A Folk Song can be any song sung in a designated Folk Context. At other times, and in other contexts, the same song might be something else entirely, a Pop Song for example, or yet a Jazz Standard, a Victorian Parlour Ballad, a Musical Hall Song or even an Operatic Aria. All of these I have heard sung in Folk Contexts and have, by dint of that context, accepted them as being Folk Songs. So what makes it a Folk Song is the context in which it is being sung and appreciated as such.

As for what makes a Traditional Song, the lines are clearer with respect of a canon of material collected, recorded, catalogued, cut and dried, sourced and analysed, numbered, indexed, with occasions, performers and variations duly noted. Sometimes Traditional Songs might be sung as Folk Songs, other times they might be sung as Classical Songs, Rock Songs, Wyrd-Folk Songs, Jazz Songs, or Pop Songs. Anything is possible with a Traditional Song - but the song, essentially, remains the same, whatever the context.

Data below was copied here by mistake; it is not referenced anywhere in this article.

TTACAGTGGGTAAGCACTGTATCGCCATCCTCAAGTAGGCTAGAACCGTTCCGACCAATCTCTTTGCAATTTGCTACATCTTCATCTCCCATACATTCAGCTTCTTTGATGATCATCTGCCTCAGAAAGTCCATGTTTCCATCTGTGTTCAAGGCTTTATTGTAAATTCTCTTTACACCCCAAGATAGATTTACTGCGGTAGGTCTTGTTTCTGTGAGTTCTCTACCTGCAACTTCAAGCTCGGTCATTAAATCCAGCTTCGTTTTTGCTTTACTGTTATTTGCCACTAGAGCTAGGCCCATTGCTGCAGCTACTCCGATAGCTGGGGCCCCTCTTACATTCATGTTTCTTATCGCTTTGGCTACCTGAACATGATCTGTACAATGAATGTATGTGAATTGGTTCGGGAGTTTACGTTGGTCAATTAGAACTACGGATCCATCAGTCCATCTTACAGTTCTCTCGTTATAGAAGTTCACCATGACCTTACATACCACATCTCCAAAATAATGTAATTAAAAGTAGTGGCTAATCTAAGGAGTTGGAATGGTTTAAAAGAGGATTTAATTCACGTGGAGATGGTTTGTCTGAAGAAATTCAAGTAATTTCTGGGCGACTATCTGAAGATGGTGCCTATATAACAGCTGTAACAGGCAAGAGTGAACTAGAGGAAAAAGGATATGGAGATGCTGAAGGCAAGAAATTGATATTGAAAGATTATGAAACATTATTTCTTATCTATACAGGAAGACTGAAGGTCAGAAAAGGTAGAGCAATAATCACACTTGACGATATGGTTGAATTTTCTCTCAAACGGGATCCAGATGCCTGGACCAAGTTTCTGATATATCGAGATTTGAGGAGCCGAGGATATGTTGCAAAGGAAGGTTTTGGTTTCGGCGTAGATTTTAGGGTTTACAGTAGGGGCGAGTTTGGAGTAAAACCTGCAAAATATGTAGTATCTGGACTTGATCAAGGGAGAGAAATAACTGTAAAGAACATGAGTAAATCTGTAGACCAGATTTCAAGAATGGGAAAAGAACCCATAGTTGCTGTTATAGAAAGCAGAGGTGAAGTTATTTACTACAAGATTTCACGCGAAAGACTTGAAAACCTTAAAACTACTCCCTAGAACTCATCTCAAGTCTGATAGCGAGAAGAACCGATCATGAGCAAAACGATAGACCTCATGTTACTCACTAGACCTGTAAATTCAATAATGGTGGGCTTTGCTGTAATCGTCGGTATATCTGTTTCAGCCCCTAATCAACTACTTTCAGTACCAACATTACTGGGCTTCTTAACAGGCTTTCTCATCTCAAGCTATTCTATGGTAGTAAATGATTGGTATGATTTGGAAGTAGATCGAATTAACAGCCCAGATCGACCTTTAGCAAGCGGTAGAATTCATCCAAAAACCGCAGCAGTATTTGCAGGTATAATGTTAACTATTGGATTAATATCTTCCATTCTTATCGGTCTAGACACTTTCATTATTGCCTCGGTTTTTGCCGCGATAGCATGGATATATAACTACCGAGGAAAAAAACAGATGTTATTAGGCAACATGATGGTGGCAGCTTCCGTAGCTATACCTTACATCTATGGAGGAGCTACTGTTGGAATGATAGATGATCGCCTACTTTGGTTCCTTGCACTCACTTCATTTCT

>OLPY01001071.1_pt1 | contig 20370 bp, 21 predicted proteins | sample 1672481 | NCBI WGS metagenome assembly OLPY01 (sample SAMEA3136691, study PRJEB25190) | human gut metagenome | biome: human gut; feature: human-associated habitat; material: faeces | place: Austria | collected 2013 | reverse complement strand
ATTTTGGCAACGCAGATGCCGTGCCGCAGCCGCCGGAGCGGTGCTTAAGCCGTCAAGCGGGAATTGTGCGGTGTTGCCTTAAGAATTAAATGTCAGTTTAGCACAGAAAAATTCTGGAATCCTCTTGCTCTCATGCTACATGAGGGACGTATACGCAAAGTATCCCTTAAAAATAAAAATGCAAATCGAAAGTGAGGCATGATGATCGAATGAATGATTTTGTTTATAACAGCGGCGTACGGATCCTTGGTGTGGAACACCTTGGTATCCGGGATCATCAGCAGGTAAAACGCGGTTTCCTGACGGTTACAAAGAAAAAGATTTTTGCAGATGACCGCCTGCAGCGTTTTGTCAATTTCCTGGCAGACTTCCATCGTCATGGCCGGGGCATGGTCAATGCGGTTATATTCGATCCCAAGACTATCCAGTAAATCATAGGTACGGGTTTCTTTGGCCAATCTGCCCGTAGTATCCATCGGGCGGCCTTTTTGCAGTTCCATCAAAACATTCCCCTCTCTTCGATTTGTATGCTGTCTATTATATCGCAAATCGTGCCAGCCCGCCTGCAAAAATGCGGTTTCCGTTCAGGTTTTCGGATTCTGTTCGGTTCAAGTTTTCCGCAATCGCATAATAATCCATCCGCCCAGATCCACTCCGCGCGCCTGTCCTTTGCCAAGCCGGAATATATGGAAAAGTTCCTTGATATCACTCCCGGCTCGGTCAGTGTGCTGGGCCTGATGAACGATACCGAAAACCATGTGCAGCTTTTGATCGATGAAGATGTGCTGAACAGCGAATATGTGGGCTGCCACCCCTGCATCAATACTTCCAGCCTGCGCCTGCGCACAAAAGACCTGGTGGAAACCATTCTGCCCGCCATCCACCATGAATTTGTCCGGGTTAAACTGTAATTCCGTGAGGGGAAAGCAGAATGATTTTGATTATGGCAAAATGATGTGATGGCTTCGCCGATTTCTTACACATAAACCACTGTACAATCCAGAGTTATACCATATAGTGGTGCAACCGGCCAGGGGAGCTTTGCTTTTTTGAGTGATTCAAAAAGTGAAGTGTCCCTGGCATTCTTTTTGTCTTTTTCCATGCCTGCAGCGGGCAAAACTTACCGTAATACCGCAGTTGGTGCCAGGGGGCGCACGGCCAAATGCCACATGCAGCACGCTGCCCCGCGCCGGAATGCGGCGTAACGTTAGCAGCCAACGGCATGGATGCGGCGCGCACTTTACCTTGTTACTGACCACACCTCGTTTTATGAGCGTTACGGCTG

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Subject: RE: What makes it a Folk Song?
From: Jim Carroll
Date: 20 Mar 09 - 07:36 AM

Sorry SS - utter gibberish and totally at odds with anything I have experienced either on the folk scene, among traditional singers or in anything I've read - a typical case of make-it-up-as-you-go-along-to suit-your-own-particular-circumstances. (Lack of) reasoning like that makes communication between people totally impossible.
Re your somewaht apt Marx Brothers clip - as much as I love them, I'd rather go to a more reliable source for my information.